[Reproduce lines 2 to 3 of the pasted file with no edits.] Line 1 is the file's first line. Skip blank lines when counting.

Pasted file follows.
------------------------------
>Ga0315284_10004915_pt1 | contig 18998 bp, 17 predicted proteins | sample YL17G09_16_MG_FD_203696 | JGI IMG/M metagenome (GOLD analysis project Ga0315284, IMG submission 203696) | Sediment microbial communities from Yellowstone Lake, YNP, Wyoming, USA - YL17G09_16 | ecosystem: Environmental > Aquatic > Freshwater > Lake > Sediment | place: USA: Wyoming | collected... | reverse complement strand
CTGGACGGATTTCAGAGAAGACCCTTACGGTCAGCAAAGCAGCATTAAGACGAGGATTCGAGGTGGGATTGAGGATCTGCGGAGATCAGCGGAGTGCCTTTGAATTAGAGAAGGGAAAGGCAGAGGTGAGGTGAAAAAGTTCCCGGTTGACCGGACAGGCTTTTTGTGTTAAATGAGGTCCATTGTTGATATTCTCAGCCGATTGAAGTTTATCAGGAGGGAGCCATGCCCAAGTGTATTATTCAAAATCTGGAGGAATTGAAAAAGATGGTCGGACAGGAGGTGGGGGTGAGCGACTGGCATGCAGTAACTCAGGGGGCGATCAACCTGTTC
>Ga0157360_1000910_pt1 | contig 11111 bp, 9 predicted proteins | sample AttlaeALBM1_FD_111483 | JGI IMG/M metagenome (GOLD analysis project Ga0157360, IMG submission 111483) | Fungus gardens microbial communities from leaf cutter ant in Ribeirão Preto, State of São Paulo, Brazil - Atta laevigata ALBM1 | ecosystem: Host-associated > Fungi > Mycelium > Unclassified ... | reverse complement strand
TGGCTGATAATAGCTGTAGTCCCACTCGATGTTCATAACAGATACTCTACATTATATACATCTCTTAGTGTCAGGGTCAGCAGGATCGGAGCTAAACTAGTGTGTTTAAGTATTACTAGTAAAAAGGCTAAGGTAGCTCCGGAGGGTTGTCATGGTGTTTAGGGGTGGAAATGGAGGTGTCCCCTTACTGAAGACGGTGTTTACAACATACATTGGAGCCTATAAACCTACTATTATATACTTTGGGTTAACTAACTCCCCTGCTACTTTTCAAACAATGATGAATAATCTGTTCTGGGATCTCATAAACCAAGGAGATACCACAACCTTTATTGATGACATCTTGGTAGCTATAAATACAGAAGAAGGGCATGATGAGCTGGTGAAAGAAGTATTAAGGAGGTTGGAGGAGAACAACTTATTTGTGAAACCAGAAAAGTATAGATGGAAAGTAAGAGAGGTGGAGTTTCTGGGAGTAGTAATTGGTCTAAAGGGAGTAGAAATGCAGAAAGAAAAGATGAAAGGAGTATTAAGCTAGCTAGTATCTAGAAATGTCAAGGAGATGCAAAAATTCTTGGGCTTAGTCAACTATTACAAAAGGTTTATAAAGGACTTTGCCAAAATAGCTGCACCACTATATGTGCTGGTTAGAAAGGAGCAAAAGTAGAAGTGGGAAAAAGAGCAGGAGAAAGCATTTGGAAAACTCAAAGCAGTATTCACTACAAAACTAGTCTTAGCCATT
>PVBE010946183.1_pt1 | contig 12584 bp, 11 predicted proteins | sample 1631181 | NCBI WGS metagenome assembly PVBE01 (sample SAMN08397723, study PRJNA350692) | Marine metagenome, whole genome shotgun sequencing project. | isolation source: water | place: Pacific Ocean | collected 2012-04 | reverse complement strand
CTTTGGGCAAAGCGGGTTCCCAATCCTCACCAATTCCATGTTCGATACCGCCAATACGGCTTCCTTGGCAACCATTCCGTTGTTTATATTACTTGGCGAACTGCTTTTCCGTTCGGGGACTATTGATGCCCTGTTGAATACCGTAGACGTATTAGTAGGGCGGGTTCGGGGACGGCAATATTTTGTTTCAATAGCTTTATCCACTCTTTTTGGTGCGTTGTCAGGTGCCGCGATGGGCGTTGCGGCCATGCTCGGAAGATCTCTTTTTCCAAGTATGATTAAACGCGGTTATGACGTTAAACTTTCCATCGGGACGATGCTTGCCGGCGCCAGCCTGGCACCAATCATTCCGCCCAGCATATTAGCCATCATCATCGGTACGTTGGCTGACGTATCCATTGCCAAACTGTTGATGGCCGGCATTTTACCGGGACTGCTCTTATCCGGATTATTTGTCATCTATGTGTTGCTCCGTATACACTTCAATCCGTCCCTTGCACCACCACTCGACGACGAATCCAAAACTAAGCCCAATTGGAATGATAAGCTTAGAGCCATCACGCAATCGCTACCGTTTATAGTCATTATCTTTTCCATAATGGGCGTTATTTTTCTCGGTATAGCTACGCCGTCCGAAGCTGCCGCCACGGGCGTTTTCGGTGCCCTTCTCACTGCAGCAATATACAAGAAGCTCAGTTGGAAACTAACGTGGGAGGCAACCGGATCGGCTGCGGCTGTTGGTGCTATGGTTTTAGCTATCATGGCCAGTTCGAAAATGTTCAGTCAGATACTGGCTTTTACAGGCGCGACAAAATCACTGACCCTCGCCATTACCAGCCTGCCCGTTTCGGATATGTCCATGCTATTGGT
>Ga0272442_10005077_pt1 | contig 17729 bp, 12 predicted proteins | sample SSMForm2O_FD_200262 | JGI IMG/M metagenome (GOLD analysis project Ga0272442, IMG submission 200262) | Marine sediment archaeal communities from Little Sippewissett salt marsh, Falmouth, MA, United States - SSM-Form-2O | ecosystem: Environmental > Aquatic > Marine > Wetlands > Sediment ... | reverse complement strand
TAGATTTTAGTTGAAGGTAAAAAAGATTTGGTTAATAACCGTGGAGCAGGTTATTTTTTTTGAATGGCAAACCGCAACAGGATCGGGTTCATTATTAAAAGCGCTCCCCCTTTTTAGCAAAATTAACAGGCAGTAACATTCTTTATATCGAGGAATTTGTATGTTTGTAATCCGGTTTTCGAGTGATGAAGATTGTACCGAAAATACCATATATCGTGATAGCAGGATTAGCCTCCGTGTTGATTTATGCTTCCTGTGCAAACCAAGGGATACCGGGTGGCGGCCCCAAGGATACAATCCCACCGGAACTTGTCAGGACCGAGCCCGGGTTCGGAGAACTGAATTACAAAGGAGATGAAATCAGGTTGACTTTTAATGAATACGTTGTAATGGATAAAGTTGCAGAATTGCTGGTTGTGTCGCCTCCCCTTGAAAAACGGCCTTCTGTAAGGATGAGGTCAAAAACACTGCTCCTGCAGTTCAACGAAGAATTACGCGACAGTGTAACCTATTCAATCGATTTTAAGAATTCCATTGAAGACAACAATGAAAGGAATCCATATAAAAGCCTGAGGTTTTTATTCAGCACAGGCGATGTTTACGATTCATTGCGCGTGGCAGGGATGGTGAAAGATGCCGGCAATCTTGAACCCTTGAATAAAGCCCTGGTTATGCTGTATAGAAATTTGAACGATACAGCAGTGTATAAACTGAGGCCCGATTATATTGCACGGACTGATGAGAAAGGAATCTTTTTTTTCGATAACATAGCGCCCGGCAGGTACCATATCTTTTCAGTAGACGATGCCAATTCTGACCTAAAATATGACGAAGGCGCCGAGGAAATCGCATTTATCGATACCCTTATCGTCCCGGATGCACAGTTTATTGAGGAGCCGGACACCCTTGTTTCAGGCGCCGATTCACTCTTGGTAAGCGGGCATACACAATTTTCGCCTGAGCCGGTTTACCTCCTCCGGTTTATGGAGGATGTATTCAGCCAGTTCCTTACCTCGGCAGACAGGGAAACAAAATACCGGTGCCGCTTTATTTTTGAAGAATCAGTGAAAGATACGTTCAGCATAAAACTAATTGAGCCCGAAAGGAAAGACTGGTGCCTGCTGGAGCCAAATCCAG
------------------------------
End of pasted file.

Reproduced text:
CTGGACGGATTTCAGAGAAGACCCTTACGGTCAGCAAAGCAGCATTAAGACGAGGATTCGAGGTGGGATTGAGGATCTGCGGAGATCAGCGGAGTGCCTTTGAATTAGAGAAGGGAAAGGCAGAGGTGAGGTGAAAAAGTTCCCGGTTGACCGGACAGGCTTTTTGTGTTAAATGAGGTCCATTGTTGATATTCTCAGCCGATTGAAGTTTATCAGGAGGGAGCCATGCCCAAGTGTATTATTCAAAATCTGGAGGAATTGAAAAAGATGGTCGGACAGGAGGTGGGGGTGAGCGACTGGCATGCAGTAACTCAGGGGGCGATCAACCTGTTC
>Ga0157360_1000910_pt1 | contig 11111 bp, 9 predicted proteins | sample AttlaeALBM1_FD_111483 | JGI IMG/M metagenome (GOLD analysis project Ga0157360, IMG submission 111483) | Fungus gardens microbial communities from leaf cutter ant in Ribeirão Preto, State of São Paulo, Brazil - Atta laevigata ALBM1 | ecosystem: Host-associated > Fungi > Mycelium > Unclassified ... | reverse complement strand